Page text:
michael mcauliffe

Author of legal thriller No Truth Left to Tell

Book Clubs (Including Virtual Book Clubs!)


The questions below are meant to stimulate discussion about the novel including its characters, events, historical references, and the important issues raised in the story. For example, the novel contains acts of both violent racial extremism and police brutality. Both issues continue to haunt our country even as we strive to be better and to do better. 
 
  1. Adrien Rush and Lee Mercer come from very different back- grounds. How do their differences influence how they see each another? Do they judge each other fairly? Does their relation- ship change over time? If so, how?

  2. How does the fact that Adrien Rush is young and white affect his role investigating and prosecuting hate crimes in the South? Does he have standing to be a civil rights lawyer?

  3. The Klan burned crosses at locations associated with various minority communities or groups in Lynwood. Do the victims in the story perceive the burning crosses differently from non- minorities? If so, why?

  4. When do the events in the story take place? Are the issues raised in the story—race, police corruption, violent extremism, and the rule of law—still as relevant today as when the story unfolds?

  5. Who is your favorite character in the novel? Why?

  6. Is there a hero in the story? If yes, who is it and why?

  7. Does Frank Daniels, the Klan’s grand dragon, have any re- deeming qualities? If so, what are they?

  8. Frank Daniels and Adrien Rush both are depicted in the story as ambitious. What drives their ambitions? Are there simi- larities between Rush and Daniels? What is the significance of Daniels’s missing fingers and the fact that Rush is missing some of his toes?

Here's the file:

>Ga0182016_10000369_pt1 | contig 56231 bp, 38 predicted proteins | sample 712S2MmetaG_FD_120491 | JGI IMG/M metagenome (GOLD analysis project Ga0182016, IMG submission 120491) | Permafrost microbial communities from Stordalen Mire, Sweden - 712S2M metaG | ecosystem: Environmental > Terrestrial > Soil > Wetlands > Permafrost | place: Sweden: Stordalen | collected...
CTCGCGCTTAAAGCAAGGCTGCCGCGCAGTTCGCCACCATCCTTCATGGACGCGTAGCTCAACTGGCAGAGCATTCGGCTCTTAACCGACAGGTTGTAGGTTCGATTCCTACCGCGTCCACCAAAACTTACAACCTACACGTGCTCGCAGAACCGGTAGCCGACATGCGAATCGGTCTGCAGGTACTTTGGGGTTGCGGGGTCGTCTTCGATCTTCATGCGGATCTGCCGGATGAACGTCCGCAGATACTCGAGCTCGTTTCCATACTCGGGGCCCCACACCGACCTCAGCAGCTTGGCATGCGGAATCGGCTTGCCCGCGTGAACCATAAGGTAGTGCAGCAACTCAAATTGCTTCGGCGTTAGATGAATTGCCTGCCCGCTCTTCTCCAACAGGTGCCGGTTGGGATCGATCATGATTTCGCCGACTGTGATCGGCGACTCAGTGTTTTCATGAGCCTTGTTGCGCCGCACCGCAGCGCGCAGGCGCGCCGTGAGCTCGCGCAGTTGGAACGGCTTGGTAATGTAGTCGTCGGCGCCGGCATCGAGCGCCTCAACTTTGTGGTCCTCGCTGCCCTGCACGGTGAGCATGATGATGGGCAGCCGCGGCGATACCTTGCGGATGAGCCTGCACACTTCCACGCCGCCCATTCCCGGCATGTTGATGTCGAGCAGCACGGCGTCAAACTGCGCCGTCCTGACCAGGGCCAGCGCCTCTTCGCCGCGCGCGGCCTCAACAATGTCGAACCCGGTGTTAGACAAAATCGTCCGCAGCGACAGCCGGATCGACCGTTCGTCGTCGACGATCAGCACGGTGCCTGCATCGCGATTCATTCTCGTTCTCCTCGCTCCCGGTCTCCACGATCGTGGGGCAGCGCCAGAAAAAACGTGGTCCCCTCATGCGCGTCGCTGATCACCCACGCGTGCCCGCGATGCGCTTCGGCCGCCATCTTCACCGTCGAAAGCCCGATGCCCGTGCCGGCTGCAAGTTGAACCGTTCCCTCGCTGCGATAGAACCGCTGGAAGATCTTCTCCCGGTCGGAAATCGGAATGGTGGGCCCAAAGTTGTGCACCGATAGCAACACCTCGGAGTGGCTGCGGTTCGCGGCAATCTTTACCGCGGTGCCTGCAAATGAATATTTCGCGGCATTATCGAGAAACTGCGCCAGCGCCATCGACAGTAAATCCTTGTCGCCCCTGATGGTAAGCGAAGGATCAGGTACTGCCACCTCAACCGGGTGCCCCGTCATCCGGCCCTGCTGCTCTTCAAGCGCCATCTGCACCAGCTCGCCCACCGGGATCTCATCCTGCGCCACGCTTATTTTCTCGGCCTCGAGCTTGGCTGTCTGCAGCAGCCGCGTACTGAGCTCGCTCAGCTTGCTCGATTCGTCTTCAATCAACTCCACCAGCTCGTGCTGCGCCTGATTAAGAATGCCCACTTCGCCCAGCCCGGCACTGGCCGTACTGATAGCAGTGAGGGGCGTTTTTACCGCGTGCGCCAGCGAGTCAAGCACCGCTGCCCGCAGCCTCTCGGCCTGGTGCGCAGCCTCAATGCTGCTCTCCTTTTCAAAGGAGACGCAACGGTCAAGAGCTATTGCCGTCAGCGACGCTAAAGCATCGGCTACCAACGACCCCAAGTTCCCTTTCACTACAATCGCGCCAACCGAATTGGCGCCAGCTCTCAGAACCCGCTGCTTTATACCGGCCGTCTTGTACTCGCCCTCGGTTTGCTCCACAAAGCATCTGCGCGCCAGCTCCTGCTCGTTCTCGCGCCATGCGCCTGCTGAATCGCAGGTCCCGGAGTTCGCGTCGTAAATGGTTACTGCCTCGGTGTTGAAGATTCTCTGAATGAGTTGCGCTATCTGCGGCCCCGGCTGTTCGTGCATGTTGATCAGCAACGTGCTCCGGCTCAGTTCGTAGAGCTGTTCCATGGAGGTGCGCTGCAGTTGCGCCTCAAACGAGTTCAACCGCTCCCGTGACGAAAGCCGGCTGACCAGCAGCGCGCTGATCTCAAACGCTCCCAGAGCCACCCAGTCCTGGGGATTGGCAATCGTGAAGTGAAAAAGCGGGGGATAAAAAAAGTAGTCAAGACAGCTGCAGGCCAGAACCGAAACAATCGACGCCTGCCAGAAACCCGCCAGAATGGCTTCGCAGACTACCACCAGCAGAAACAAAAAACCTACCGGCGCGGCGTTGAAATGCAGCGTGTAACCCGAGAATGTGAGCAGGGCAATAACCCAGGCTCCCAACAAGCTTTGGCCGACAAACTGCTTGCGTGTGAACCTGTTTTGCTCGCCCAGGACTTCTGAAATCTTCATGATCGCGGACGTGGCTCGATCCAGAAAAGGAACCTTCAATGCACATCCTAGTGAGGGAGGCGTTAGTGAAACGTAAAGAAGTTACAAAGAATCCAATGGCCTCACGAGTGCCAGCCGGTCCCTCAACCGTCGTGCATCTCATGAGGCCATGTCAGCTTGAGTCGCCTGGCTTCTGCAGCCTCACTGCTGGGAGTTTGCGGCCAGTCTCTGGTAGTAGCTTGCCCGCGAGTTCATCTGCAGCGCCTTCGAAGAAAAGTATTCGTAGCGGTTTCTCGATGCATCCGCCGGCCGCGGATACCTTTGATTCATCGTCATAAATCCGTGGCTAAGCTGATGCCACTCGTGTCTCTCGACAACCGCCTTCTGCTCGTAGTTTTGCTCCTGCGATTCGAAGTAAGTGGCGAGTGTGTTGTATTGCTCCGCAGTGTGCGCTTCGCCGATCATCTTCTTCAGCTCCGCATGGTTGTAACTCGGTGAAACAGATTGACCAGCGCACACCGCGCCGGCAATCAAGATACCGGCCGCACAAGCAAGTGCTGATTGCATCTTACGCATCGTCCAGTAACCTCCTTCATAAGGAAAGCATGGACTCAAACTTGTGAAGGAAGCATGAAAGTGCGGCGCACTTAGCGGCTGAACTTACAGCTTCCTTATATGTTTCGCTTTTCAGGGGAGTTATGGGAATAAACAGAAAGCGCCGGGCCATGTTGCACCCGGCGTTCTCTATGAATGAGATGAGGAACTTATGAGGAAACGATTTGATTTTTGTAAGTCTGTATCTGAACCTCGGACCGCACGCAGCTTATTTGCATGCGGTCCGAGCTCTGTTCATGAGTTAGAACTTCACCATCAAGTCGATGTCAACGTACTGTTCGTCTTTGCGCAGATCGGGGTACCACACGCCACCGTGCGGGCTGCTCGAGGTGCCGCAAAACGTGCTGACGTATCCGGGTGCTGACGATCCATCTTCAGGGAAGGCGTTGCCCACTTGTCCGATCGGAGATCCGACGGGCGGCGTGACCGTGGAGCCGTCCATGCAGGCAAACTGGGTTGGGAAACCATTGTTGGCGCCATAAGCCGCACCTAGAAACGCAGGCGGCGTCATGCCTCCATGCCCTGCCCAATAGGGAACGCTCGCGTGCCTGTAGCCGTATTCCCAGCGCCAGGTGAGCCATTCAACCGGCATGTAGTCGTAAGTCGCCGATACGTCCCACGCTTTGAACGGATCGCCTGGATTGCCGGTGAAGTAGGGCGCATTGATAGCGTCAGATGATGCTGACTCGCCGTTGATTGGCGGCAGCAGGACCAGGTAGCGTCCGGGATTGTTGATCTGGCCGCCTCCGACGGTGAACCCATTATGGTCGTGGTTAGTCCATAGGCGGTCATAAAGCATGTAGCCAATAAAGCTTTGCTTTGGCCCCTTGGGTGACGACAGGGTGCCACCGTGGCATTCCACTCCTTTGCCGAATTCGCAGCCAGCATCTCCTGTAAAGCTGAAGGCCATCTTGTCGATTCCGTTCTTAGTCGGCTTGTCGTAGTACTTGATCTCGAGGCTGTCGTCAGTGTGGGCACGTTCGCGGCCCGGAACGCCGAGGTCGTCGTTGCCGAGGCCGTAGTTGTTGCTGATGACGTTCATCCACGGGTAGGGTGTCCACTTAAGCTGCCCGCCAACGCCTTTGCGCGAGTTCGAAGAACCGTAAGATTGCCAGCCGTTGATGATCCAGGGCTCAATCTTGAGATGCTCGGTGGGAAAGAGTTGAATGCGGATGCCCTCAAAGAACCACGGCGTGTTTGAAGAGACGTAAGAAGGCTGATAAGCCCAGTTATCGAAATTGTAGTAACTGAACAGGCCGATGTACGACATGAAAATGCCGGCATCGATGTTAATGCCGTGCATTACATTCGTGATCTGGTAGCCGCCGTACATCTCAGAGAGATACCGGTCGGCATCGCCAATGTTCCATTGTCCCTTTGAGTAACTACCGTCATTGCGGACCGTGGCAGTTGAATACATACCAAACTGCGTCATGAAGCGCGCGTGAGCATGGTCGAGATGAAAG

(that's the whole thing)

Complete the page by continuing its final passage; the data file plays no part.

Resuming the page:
9. What is the relevance of the Twins Motel to the story? Is it significant that Rush stayed there during his trips to Lynwood? Why do the novel’s most dramatic events take place at the Twins Motel?

  10. Does Adrien Rush feel the same about all the victims? Does he treat Nettie Wynn differently than the other victims? If yes, what accounts for his different approach?

  11. Despite the fact that the Klan burned the crosses in a town in the Deep South, the victims who were targeted reflect the changing demographics of Lynwood (and the nation). Com- pare the Deep South of the 1960s, 1990s, and today. Do the decades make a difference in how the country has tried to address racial violence? If so, how?

  12. Rush is unwilling to make a decision about whether to reveal Detective Batiste’s lies until he meets with Nettie Wynn. Why? Was it fair for Rush to burden her with that decision? Why or why not?

  13. Do you agree with Rush’s decision to tell the court about the Klansman’s confession being coerced? What would have hap- pened if he had remained silent?

  14. Daniels and his followers did in fact burn the crosses to start a new race war. Does it matter that Daniels’s confession was true? Does the fact that Daniels murders someone after being released change your view?

  15. Why did Rush want to be a prosecutor? Did Rush fail as a prosecutor?

  16. What is more important: securing justice for the victims of the cross burnings or protecting Daniels’s civil rights? Why?

  17. Numerous strong women, including Nettie Wynn, Nicole DuBose, Assistant US Attorney Kris Battle, Section Chief Kay Tipton, and US District Judge Gail Matthews, play significant roles throughout the story. How do these female characters help set the narrative’s tone? How does Rush treat women in the story? Is the novel a feministic story at heart?

  18. What is Rush doing at the Lincoln Memorial in the last chap- ter? Does his presence at the memorial provide a clue about what Rush intends to do next?

  19. What does a burning cross mean to you?



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